come-hitherness, n.
/kum'hidh"euhr, keuh midh"-/, adj.
inviting or enticing, esp. in a sexually provocative manner; beckoning: a come-hither look.
[1895-1900; adj., n. use of impv. phrase come hither]

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Universalium. 2010.

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  • come-hither — [kum′hith′ər] adj. Informal flirtatious or sexually inviting [a come hither look] …   English World dictionary

  • come-hither — come hith′er adj. sexually provocative: a come hither look[/ex] • Etymology: 1895 …   From formal English to slang

  • come-hither — adjective only before noun OLD FASHIONED intended to attract someone sexually …   Usage of the words and phrases in modern English

  • come-hither — ► ADJECTIVE informal ▪ flirtatious or coquettish …   English terms dictionary

  • come-hither — (ˌ)kəmˈhithə(r), (ˌ)kəˈmi noun ( s) Etymology: from come hither!, a call to animals 1. : an enticing invitation 2. chiefly Irish : winning talk or ways : persuasion, begu …   Useful english dictionary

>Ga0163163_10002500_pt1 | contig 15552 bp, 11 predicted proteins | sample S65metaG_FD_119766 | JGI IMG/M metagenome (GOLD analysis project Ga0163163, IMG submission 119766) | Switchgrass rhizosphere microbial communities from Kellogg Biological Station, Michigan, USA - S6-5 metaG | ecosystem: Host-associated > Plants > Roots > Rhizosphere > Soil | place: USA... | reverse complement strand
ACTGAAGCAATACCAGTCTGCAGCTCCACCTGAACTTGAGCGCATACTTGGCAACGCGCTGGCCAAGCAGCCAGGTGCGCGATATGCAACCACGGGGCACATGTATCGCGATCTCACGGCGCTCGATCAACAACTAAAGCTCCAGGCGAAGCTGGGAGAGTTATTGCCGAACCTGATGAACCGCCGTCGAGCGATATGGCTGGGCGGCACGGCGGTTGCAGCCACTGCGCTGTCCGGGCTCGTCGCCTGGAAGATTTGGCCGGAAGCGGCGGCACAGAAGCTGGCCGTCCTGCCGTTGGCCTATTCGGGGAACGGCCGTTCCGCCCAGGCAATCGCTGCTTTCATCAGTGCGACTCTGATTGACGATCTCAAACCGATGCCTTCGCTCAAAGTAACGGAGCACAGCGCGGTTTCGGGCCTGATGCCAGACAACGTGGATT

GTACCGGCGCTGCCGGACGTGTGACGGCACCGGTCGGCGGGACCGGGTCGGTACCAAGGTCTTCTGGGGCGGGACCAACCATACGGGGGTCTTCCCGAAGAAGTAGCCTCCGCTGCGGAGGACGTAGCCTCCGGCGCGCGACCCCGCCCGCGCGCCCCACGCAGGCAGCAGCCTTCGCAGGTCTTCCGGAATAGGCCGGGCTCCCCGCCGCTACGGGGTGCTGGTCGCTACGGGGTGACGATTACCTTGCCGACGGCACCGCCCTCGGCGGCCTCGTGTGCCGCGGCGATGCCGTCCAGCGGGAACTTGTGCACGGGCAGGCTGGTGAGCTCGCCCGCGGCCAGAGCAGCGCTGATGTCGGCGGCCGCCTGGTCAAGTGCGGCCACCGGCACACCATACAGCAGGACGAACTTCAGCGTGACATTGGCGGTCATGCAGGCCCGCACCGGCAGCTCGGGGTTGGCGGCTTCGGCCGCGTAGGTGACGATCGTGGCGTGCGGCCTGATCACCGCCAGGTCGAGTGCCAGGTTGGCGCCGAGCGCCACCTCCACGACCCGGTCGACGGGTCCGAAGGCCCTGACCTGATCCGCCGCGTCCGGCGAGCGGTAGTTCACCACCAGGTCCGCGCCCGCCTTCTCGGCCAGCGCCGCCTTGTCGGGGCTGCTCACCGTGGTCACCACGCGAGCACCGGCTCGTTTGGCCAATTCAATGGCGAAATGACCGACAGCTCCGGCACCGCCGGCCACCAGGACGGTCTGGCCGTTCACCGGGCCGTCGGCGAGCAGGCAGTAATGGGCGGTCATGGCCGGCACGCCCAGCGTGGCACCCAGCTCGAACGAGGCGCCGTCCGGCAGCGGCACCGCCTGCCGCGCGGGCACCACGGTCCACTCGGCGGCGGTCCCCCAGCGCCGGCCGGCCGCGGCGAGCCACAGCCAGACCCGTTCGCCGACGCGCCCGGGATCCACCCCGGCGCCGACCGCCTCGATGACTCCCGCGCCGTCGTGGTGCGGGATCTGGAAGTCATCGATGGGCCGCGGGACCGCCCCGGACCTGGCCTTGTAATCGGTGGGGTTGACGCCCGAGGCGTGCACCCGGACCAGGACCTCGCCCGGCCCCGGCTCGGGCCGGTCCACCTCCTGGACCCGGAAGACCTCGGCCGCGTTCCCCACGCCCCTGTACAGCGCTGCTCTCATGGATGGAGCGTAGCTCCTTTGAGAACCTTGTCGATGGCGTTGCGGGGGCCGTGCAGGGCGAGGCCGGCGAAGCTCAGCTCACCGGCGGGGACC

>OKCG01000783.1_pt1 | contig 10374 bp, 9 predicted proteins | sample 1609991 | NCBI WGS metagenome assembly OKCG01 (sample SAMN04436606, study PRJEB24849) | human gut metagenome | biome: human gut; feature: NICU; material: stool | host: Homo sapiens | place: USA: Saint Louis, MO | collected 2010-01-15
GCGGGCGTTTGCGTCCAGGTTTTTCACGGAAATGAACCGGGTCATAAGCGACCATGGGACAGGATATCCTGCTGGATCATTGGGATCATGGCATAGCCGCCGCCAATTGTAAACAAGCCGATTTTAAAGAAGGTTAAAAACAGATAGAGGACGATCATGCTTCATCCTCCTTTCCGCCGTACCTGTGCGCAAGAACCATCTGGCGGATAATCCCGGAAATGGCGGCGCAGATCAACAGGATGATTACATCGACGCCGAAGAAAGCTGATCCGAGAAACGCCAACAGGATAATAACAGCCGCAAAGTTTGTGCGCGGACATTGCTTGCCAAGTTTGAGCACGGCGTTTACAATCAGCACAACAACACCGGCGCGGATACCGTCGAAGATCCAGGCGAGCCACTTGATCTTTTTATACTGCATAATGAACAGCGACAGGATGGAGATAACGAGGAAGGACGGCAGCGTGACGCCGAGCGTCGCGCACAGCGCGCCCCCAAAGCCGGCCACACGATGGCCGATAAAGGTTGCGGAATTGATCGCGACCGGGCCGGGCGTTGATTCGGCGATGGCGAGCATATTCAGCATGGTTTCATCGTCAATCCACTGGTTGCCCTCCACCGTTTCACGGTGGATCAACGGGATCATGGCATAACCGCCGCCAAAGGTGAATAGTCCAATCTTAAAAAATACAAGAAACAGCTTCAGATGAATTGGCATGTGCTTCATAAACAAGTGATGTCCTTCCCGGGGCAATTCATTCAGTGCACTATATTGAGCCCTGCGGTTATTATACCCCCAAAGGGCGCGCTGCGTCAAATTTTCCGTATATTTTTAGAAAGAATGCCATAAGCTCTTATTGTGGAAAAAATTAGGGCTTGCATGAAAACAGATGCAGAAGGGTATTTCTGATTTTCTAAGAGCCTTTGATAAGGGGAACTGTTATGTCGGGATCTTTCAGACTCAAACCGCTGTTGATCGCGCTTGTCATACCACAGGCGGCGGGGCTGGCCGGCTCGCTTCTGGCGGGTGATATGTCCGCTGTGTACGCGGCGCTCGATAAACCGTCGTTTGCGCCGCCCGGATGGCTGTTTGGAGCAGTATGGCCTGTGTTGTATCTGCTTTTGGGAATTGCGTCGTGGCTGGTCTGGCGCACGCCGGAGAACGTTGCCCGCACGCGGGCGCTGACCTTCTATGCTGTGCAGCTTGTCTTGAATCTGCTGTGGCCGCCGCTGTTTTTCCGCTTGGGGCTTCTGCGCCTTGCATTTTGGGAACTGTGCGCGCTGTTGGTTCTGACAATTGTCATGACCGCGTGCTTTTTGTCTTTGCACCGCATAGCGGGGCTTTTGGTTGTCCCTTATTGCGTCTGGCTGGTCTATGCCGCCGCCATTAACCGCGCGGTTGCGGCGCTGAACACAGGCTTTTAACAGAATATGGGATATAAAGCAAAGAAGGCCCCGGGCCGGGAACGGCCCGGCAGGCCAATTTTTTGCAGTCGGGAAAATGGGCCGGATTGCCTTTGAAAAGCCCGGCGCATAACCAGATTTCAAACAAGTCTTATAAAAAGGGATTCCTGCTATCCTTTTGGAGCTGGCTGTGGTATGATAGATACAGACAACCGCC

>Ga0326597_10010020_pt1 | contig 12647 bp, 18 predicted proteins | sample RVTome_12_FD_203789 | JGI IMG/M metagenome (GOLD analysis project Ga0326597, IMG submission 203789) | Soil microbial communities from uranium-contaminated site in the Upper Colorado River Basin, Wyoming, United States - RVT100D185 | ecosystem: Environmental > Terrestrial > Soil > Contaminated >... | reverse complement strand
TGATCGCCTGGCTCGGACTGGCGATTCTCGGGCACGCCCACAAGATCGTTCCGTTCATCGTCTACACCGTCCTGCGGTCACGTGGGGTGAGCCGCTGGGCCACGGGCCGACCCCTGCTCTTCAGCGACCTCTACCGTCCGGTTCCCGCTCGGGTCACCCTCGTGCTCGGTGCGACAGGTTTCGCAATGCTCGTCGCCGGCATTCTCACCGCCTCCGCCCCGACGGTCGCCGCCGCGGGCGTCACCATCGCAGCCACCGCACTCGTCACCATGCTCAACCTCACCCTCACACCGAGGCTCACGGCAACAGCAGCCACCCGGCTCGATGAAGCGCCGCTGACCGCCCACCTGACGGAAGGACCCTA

• come-hither — noun Usage: often attributive Date: 1925 a tempting often sexual invitation < that come hither look in your eyes > …   New Collegiate Dictionary

  • come-hither — 1. adjective seductive or alluring The sort of woman with crimson hair and rainbow petticoats, come hither eyes and a throaty laugh. 2. noun A persuasive attitude; a binding …   Wiktionary

  • come-hither — adjective informal flirtatious or coquettish: a come hither look …   English new terms dictionary

  • come-hither — adjective old fashioned come hither look/eyes a way of looking at someone that shows you think they are sexually attractive …   Longman dictionary of contemporary English

  • Come hither child — is a poem written by the English poet Emily Jane Brontë, one of the four Brontë siblings famous for literature in the first half of the 19th century. The poem was written on 19 July 1839. It is set in the imaginary realm of Gaaldine, referring to …   Wikipedia

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